Searching over 5,500,000 cases.


searching
Buy This Entire Record For $7.95

Official citation and/or docket number and footnotes (if any) for this case available with purchase.

Learn more about what you receive with purchase of this case.

Cooper v. New York Central Mutual Fire Insurance Co.

NEW YORK SUPREME COURT, APPELLATE DIVISION, FOURTH DEPARTMENT


April 30, 2010

SHARON COOPER, RESPONDENT,
v.
NEW YORK CENTRAL MUTUAL FIRE INSURANCE COMPANY, APPELLANT.

Appeal from an order of the Supreme Court, Erie County (Paula L. Feroleto, J.), entered February 19, 2009 in a breach of contract action. The order denied defendant's motion to dismiss the amended complaint.

Published by New York State Law Reporting Bureau pursuant to Judiciary Law § 431.

As corrected through Wednesday, June 9, 2010

It is hereby ordered that the order so appealed from is unanimously modified on the law by granting the motion in part and dismissing the second through sixth causes of action and the claim for punitive damages and as modified the order is affirmed without costs.

Memorandum

Plaintiff commenced this action against her insurer after her claim for property damage to her home was denied. Supreme Court properly denied defendant's motion to dismiss the amended complaint insofar as defendant contended that the action was barred by the contractual limitations period in its insurance policy, i.e., two years. Although defendant met its initial burden of proof, plaintiff raised an issue of fact whether an exception to the contractual limitations period applies (see Snyder v Allstate Ins. Co., 70 AD3d 670 [2010]; see also Philip F. v Roman Catholic Diocese of Las Vegas, 70 AD3d 765 [2010]). "Construing the amended complaint in the generous light to which it is entitled on a motion to dismiss" (New York Univ. v Continental Ins. Co., 87 NY2d 308, 318 [1995], citing Leon v Martinez, 84 NY2d 83, 87-88 [1994]), we conclude that it alleges facts that, if true, support a determination that defendant should be estopped from relying on the contractual limitations period because it "engaged in a course of conduct [that] lulled [her] into inactivity in the belief that [her] claim would ultimately be processed" (Minichello v Northern Assur. Co. of Am., 304 AD2d 731, 732 [2003]; cf. Gilbert Frank Corp. v Federal Ins. Co., 70 NY2d 966 [1988]; Neary v Nationwide Mut. Fire Ins. Co., 17 AD3d 331 [2005]).

We further conclude that the court properly denied defendant's motion insofar as defendant contended that dismissal of the amended complaint was warranted based on the alleged willful failure of plaintiff to cooperate with its investigation of her claim. An insurer's burden in attempting to disclaim coverage based on an insured's alleged willful lack of cooperation "has been termed a heavy one . . . and requires a showing that the insured's attitude was one of willful and avowed obstruction . . . involving a pattern of non-cooperation for which no reasonable excuse [is] offered" (Ingarra v General Acc./PG Ins. Co. of N.Y., 273 AD2d 766, 767 [2000] [internal quotation marks omitted]; see Dlugosz v Exchange Mut. Ins. Co., 176 AD2d 1011, 1013 [1991]). Here, although plaintiff admittedly did not provide defendant with all of the documents requested by it, she has offered reasons for failing to do so, and the issue concerning the validity of those reasons cannot be determined as a matter of law on the record before us.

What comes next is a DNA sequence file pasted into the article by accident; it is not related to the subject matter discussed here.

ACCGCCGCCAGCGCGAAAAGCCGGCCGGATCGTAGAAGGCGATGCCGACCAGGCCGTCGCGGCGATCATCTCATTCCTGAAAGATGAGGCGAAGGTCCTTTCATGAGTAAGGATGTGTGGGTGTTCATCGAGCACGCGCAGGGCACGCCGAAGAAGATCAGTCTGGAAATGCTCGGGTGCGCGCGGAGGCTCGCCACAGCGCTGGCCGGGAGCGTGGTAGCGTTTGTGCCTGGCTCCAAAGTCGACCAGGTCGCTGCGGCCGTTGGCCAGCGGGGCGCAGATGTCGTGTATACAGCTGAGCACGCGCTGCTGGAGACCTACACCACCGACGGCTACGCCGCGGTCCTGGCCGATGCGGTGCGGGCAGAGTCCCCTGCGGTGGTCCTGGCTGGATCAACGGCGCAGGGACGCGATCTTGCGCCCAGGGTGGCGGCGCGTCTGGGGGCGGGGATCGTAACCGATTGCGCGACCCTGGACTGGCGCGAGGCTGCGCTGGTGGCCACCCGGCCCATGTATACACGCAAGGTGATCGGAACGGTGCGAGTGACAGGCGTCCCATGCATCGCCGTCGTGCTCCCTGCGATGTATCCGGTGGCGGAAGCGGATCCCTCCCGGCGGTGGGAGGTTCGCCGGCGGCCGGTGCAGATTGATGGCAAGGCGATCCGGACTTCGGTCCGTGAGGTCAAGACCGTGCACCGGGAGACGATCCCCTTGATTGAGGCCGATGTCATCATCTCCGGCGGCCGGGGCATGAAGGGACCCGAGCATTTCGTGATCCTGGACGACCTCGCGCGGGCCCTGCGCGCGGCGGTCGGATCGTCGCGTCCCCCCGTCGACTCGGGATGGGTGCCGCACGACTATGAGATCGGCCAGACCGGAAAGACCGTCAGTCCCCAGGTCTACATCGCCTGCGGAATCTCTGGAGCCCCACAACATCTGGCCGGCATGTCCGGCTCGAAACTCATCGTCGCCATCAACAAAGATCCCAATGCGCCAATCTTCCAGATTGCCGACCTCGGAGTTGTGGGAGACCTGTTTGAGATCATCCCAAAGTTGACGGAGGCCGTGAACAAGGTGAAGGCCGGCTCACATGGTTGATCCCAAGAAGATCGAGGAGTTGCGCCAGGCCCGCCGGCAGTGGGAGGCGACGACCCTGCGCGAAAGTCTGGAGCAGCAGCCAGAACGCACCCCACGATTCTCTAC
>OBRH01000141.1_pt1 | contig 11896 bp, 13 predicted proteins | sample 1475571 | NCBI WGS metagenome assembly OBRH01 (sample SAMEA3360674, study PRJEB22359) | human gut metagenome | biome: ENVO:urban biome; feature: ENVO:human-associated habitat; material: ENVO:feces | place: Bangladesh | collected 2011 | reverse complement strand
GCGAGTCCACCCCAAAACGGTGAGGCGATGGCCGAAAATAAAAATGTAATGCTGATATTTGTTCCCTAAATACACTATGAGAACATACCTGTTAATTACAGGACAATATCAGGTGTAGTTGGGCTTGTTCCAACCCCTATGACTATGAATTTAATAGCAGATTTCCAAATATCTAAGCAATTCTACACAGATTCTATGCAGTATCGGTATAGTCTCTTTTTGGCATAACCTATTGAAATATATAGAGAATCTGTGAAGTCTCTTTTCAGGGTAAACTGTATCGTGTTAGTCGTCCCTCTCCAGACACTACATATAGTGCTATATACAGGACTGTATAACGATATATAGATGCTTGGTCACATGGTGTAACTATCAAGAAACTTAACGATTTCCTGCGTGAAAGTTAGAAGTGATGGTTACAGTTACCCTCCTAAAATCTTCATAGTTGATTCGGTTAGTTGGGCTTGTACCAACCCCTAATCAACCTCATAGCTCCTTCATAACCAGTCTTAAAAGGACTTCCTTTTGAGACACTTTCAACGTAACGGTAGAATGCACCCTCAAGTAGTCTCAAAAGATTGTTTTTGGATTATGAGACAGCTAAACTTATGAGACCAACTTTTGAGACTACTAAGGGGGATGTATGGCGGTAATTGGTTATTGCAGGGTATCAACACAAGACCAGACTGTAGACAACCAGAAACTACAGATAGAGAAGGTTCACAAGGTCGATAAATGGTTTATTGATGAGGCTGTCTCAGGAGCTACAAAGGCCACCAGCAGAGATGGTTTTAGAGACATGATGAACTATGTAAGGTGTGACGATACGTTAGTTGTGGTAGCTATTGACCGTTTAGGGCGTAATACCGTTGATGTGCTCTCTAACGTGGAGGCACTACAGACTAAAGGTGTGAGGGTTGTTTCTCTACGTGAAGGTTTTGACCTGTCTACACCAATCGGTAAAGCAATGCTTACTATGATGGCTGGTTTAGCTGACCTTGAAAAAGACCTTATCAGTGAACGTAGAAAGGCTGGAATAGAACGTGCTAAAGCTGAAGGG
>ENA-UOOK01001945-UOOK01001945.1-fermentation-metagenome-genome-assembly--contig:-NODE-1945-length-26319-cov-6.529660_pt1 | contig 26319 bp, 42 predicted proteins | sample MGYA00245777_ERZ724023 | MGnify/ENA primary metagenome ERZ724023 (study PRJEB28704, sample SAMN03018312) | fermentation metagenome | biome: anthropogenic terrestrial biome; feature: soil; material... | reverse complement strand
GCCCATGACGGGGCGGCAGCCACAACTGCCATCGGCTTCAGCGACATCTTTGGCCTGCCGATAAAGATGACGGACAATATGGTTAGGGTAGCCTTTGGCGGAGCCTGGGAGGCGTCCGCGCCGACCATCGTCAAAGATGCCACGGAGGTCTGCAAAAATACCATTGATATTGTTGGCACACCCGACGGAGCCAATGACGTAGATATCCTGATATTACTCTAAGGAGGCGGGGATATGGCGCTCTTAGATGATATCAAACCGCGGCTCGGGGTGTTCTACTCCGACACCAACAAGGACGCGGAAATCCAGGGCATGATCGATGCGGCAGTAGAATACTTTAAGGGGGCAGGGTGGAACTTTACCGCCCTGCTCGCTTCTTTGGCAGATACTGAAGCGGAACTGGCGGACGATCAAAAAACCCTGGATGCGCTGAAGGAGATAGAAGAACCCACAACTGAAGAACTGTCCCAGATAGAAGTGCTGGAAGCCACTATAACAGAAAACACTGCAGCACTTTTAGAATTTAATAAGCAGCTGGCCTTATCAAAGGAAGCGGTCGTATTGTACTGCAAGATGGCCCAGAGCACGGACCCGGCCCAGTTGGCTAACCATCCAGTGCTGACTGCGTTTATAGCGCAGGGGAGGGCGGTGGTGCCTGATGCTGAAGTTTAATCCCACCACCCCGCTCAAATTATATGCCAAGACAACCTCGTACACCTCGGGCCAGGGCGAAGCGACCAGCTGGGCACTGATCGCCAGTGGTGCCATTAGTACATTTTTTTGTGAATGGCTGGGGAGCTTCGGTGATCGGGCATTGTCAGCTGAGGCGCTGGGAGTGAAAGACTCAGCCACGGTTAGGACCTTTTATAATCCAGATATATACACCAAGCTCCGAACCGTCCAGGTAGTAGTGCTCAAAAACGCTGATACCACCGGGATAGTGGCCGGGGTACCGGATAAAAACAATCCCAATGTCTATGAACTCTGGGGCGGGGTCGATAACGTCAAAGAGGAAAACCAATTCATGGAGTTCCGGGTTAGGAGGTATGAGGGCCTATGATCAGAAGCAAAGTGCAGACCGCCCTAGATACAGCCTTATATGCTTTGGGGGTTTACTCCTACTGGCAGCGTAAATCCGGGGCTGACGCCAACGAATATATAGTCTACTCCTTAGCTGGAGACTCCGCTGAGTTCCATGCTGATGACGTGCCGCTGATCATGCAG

We agree with defendant, however, that the court erred in denying its motion insofar as it sought dismissal of the second through sixth causes of action for failure to state a cause of action (see CPLR 3211 [a] [7]), as well as the claim for punitive damages, and we therefore modify the order accordingly. The second and third causes of action, for defendant's bad faith in refusing to settle plaintiff's claim, should have been dismissed because they do not allege conduct by defendant constituting the requisite "gross disregard of the insured's interests" necessary to support such causes of action (Cappelletti v Unigard Ins. Co., 222 AD2d 1029, 1032 [1995] [internal quotation marks omitted]; see Pavia v State Farm Mut. Auto. Ins. Co., 82 NY2d 445, 453 [1993], rearg denied 83 NY2d 779 [1994]). The fourth and fifth causes of action, for fraud, should have been dismissed because they merely restate plaintiff's first cause of action, for breach of contract (see Schunk v New York Cent. Mut. Fire Ins. Co., 237 AD2d 913, 915 [1997]; Eastman Kodak Co. v Roopak Enters., 202 AD2d 220, 222 [1994]).

The sixth cause of action, for the violation of General Business Law § 349, likewise should have been dismissed inasmuch as this is a private contractual dispute, "unique to the parties" (Oswego Laborers' Local 214 Pension Fund v Marine Midland Bank, 85 NY2d 20, 25 [1995]), and the statute "was not intended to supplant an action to recover damages for breach of contract between parties to an arm's length contract" (Teller v Bill Hayes, Ltd., 213 AD2d 141, 148 [1995], lv dismissed in part and denied in part 87 NY2d 937 [1996]; see Graham v Eagle Distrib. Co., 224 AD2d 921 [1996], lv dismissed 88 NY2d 962 [1996]). Finally, the claim for punitive damages should have been dismissed inasmuch as there is no indication that defendant's alleged conduct was "activated by evil or reprehensible motives" (Gravitt v Newman, 114 AD2d 1000, 1002 [1985]; see 235 E. 4th St., LLC v Dime Sav. Bank of Williamsburgh, 65 AD3d 976 [2009]; Peltier v Wakhloo, 20 AD3d 870, 871 [2005]).

Present---Smith, J.P., Centra, Lindley, Sconiers and Pine, JJ.

20100430

© 1992-2010 VersusLaw Inc.



Buy This Entire Record For $7.95

Official citation and/or docket number and footnotes (if any) for this case available with purchase.

Learn more about what you receive with purchase of this case.